Assembly to Lead Grantmaking to Individual Artists
Cuyahoga Arts and Culture’s entire budget for partner organizations making individual artist grants each year–$400,000 –is less than one percent of Deshaun Watson’s annual salary. Indeed, the sum of all grants CAC’s board recently approved for all organizations combined amounts to less than 25 percent of that one football player’s annual salary.
This tangential comparison doesn’t just highlight the difference between the market’s valuation of athletes and artists: it also gives some context to what Cuyahoga Arts and Culture has attempted to take on in the way it has managed individual artist grants in recent years, especially in its attempt to rectify inequity. Four hundred thousand dollars is not a lot of money to address the disadvantages faced by BIPOC artists after redlining and other structural disadvantages, let alone centuries of racism.
However, a decision to be made official at Wednesday’s meeting of the Cuyahoga Arts and Culture board of directors could be a step toward improving relationships between the public funder and the region’s Black and Brown artists, and also eventually, perhaps, increasing the amount of money offered them.
That anticipated decision is that CAC will award its full $400,000 budget for support for individual artists to one regranting partner—Assembly for the Arts. UPDATE: After discussion during the Board meeting, CAC’s board increased the grant amount to Assembly for the Arts from the originally-budgeted $400,000 to $500,000. Assembly CEO Jeremy Johnson and Chief Community Officer Deidre McPherson spoke with CAN about the anticipated grant Friday. Johnson says Assembly plans to work with past regranting partners–along with administering its own program—to offer grants in 2024.
“We are given $400,000, and empowered to determine how best to support individual artists, Johnson said. “We have decided to make grants to 4 other organizations.” The plan is to make grants of $70,000 each to Julia de Burgos Center for the Arts, SPACES Gallery, Karamu House, and Cleveland Public Theatre.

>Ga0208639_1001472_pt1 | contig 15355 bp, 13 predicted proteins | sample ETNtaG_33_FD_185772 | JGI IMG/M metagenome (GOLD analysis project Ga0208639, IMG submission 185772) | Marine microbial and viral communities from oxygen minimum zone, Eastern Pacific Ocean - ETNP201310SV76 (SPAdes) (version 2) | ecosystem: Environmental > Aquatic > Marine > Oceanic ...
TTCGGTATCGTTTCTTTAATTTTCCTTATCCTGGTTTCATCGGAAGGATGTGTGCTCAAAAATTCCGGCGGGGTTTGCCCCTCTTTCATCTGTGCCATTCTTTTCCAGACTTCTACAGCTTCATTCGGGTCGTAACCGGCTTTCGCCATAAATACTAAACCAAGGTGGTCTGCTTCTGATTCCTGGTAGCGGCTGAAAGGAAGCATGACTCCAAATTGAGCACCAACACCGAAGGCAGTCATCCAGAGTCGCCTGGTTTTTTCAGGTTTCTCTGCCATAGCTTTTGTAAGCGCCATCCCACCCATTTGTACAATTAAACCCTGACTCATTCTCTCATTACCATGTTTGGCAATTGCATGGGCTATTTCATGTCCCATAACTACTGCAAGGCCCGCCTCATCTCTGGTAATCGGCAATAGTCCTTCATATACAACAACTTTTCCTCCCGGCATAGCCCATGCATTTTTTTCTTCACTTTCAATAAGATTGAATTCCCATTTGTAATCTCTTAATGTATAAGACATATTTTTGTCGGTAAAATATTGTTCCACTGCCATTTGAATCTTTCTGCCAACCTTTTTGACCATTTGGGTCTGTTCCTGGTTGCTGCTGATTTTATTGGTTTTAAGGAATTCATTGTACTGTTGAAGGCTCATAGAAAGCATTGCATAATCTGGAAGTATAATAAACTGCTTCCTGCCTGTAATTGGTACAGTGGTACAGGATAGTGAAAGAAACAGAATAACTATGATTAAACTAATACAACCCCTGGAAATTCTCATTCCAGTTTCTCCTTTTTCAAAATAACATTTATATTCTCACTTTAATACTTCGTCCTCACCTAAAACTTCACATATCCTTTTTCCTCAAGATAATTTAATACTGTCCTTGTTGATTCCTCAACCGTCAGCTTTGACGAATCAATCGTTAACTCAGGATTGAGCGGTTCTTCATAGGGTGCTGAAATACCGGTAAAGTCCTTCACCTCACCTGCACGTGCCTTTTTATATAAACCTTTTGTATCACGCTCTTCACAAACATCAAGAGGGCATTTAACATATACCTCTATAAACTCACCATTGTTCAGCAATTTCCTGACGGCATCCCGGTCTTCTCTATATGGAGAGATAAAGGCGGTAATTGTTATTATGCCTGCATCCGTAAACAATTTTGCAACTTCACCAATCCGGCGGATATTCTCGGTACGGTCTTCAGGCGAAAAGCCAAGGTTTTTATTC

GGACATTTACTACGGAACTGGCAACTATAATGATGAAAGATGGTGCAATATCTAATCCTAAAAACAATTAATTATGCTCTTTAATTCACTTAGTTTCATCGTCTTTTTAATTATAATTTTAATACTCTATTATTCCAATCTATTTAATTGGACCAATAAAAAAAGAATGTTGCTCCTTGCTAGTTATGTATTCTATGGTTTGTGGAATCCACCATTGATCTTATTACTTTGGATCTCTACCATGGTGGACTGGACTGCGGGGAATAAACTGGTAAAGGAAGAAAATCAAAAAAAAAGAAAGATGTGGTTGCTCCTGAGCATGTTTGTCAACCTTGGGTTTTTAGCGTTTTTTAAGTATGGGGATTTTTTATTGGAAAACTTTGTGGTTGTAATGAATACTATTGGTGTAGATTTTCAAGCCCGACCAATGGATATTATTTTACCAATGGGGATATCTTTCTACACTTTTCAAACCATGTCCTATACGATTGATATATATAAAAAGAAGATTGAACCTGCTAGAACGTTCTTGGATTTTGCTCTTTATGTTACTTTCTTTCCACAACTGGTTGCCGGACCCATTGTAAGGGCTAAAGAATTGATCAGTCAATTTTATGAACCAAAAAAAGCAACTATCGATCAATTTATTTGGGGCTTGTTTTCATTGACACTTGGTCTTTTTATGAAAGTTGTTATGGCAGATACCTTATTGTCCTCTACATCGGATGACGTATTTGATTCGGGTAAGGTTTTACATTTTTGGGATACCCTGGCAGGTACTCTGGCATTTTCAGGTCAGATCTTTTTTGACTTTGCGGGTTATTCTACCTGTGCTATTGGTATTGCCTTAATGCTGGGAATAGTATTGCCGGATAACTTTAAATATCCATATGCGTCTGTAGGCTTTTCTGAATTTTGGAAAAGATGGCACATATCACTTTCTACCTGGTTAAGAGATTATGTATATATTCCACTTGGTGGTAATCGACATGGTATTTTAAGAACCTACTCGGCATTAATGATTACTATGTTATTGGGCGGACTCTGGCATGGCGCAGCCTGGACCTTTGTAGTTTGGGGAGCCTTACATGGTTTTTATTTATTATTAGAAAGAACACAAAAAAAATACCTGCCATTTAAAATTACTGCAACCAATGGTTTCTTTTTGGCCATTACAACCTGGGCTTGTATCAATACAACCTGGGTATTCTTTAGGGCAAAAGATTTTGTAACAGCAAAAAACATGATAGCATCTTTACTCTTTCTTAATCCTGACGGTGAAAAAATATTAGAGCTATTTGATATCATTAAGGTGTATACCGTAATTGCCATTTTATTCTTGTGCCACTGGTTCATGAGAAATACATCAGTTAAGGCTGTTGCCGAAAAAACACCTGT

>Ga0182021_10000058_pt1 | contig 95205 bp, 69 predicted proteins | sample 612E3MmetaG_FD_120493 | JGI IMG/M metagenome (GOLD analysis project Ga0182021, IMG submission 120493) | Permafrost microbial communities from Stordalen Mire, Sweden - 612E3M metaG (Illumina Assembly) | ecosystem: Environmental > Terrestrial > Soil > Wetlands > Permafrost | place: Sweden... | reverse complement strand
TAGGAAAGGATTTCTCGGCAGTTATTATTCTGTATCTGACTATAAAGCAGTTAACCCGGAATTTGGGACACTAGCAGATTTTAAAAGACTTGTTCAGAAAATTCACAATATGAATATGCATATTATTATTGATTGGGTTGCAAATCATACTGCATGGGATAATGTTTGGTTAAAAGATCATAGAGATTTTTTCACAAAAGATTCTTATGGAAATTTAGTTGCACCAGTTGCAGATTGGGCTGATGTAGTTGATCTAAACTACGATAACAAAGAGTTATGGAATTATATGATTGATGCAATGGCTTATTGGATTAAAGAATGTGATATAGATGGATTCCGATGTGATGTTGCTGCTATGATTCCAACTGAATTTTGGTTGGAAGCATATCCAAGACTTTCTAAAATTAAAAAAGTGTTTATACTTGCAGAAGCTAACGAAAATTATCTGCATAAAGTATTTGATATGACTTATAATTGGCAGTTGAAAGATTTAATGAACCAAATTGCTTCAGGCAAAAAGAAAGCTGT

“I feel that each of the groups made a strong case that [awarding individual artist grants] is mission central for each of them.” He also expressed concern for the budgetary “cliff effect,” by which he means the financial impact on an organization when it suddenly loses a grant.
UPDATE: In public comment, Happy Dog proprietor Sean Watterson urged Assembly to consider musicians when considering how Assembly would award the additional $100,000. He specifically noted Cleveland Rocks Past Present and Future, and the Panza Foundation as potential re-granting sub-partners. In a text afterward, Johnson said “We will be sure that musicians are incorporated. We will reach out to those two organizations.”
Assembly will retain $120,000 for its Creative Impact Fund. While details are not entirely ironed out, Assembly and each of the other organizations would administer its own program. Assembly will coordinate communication and promotion in an attempt to make the range of those programs more clear and accessible to artists.
Each of those organizations will continue to have administrative costs associated with running those programs, averaging about 30 percent of the grant amount. That means any anticipated efficiency from CAC making its individual artist support grant to one regranting partner vs. several will not be realized—at least not yet.
Details of those relationships are still being worked out, Johnson and Deidre McPherson said.
“We have talked with re-grantors about increasing size of the awards which is difficult because they are getting a reduced amount” from their grants of past years, Johnson said. “We will all be awarding fewer grants in larger amounts.” He anticipates that the average individual artist grant will increase to $8,000.
He adds that conversations with those partners have also involved sharing recommendations from the 2023 Support for Artists: Community Engagement and Planning report, which was presented December 6 at Karamu.
Assembly may not abide all that is included in the report as it develops a new individual artist program. The report noted a “deep aversion to an artist advisory board,” for example.
McPherson says, “I think we DO need an artist advisory board. Our team has a lot of feedback from artists and others about how to structure that. We have to figure out the nuances about how much power to give that group of artists.”
It’s possible that the year of Assembly working with other regranting partners is a stepping stone to a single, Assembly-run individual artist program. “I can’t say at this moment,” McPherson says. “That is definitely on the table.”